Froccaro Brothers' Play Flourishes at Villanova
A year ago, when he was recovering from an early-season concussion suffered while playing for the Princeton Tigers, Jake Froccaro knew he was done for the season, yet he had a plan.
Froccaro withdrew from school, requested a medical redshirt, and aimed to return to the field this season for Princeton. There, he would be joined by his brother, incoming freshman Joey Froccaro, thus continuing a family connection that included older brother Jeff, a former All-American attackman who graduated from Princeton in 2013.
That plan changed for both Jake and Joey Froccaro, who are still together in 2016, but at a place they didn't figure on a year ago.
Joey Froccaro de-committed to Princeton and signed with Villanova. Jake Froccaro decided to rethink his strategy, and the idea of transferring to 'Nova made good sense. Besides being able to reunite with Joey, their sister, Jackie Froccaro, the Big East Attacker of the Year in 2015, is playing her final season with the Villanova women's lacrosse team as a graduate student.
The Froccaros' decision to relocate already is reaping major rewards for Villanova. The Wildcats are off to a 5-1 start under 10th-year coach Mike Corrado, have risen to No. 8 in the Nike/Lacrosse Magazine rankings, and jumped to an all-time high of No. 6 in the USILA Coaches Poll.
And Villanova largely owes its five-game winning streak to an explosive offense that has received huge injections from the Froccaro brothers.
Jake Froccaro, a redshirt junior, arrived on the Philadelphia campus with a well-deserved reputation as a skillful scorer, and he has been better than advertised at attack. His 27 goals and 4.5 goals per game average lead Division I.
Joey Froccaro (nine goals, two assists) has been instrumental as well, primarily as a second-line midfielder who has done everything for the Wildcats. He has helped Villanova on offense and defense, has been a faceoff wing and has been used on the crease with the extra-man unit. He also has given star faceoff man Luke Palmadesso a break by taking occasional draws.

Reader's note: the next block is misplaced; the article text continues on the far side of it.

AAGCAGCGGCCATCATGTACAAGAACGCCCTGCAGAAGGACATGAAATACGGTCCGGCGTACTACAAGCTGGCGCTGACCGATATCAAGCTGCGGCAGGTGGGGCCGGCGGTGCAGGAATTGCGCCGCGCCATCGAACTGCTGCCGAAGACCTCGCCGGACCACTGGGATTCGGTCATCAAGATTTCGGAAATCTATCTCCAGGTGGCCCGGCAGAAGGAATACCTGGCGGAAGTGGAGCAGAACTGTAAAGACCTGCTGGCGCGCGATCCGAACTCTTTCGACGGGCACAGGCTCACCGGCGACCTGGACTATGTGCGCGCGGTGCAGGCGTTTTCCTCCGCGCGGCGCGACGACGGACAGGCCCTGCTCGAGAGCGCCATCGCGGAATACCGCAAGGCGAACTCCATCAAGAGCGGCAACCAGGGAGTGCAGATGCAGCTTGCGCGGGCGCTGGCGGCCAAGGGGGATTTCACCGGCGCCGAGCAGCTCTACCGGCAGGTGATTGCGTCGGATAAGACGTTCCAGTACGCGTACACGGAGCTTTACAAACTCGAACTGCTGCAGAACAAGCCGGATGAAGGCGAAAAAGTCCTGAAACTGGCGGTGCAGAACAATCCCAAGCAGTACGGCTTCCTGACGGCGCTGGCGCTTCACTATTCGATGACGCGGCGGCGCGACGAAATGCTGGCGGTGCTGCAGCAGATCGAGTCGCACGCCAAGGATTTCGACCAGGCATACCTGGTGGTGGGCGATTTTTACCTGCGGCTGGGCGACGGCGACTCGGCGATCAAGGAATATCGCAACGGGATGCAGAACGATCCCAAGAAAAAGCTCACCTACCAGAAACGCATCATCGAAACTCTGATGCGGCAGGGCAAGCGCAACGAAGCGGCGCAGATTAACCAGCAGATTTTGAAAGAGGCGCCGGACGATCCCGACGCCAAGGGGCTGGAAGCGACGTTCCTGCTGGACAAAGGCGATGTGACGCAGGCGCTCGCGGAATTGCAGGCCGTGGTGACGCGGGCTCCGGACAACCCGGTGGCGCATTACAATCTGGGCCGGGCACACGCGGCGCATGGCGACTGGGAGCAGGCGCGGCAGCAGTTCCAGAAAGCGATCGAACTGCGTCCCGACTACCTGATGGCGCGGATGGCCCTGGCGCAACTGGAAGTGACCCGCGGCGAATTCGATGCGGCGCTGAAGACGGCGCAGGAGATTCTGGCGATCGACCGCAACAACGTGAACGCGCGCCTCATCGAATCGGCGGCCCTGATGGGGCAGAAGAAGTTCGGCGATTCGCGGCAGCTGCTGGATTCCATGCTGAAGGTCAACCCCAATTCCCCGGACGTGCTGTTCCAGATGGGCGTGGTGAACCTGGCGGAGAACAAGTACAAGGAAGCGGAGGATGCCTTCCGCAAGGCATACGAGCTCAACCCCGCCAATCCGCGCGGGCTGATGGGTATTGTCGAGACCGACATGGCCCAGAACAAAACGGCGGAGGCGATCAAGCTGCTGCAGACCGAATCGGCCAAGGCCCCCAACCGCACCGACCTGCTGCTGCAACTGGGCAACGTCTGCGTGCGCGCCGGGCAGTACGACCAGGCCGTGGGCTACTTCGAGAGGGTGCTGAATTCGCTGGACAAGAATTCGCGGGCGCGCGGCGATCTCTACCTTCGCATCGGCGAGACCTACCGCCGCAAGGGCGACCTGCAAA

"Villanova has been a perfect fit," Jake Froccaro said. "There was a sense of nervousness when I got here in the fall. I knew some of the guys from playing in the summer, but it's still a new situation. I could tell pretty quickly that we have a very tight-knit group in the locker room."
"At the end of the day, our guys really want to win and so do the Froccaros," Corrado said. "That makes it an easy match."
Jake Froccaro had been an accomplished midfielder at Princeton, which has suffered without the Froccaros during its 2-4 start in 2016.
At Princeton, he became only the second freshman ever to record at least 20 goals and 10 assists in a season. As a sophomore in 2014, he was second on the team with 27 goals. He was injured against Maryland in last season's second game.
The Wildcats played Jake Froccaro at midfield for much of last fall, but ultimately decided he was too valuable not to have on the field for the full game.
Jake Froccaro's early dividends include an eight-goal day in a 19-9 rout of Penn State – his first win as a Wildcat – and a seven-goal game in a 16-8 blowout of Penn on March 12. Both performances earned him Big East Offensive Player of the Week honors.
"We knew we were bringing in two really good players. Those two have fit in here seamlessly," said Simon Connor, Villanova's offensive coordinator.
"Jake is our best shooter. He's smart. He enjoys the freedom to probe defenses from behind the goal, from up top with a downhill dodge or the wings. Joey is just exceptional. On the practice field, he might be our best all-around player. His lacrosse IQ is high."
"I know where Jake is going to be. He knows where I'm going to be," Joey Froccaro said. "Sometimes it feels like we're back playing in our back yard."
Clearly, the Wildcats are not playing around. Villanova is averaging 16 goals per game, second-best in the nation.
Attackmen Devin McNamara (15g, 7a) and Christian Cuccinello (11g, 8a) have been excellent as finishers and feeders. Jack Curran (19 points) has led the first midfield. Joey Froccaro is one of four, second-line midfielders who have combined to score 24 goals.
"I thought our coaches did a great adjusting our game plan in the preseason," Jake Froccaro said. "After we lost scrimmages to Stony Brook and Yale, they wanted us to push the tempo more, take more shots."
With Palmadesso (.678) ranked sixth in the NCAA in faceoff winning percentage, the Wildcats have shown shades of Big East rival Denver with their ability to generate huge scoring runs. Witness their 23-13 destruction of Delaware on March 5, featuring a combined eight goals and four assists from the Froccaro brothers.
The Wildcats are angling for their first NCAA tournament appearance since 2011 and their third trip overall. A week before their league opener at Marquette, and two weeks before a date with visiting, top-ranked Denver, Nova will try to extend its five-game winning streak on Saturday against visiting Fairfield.
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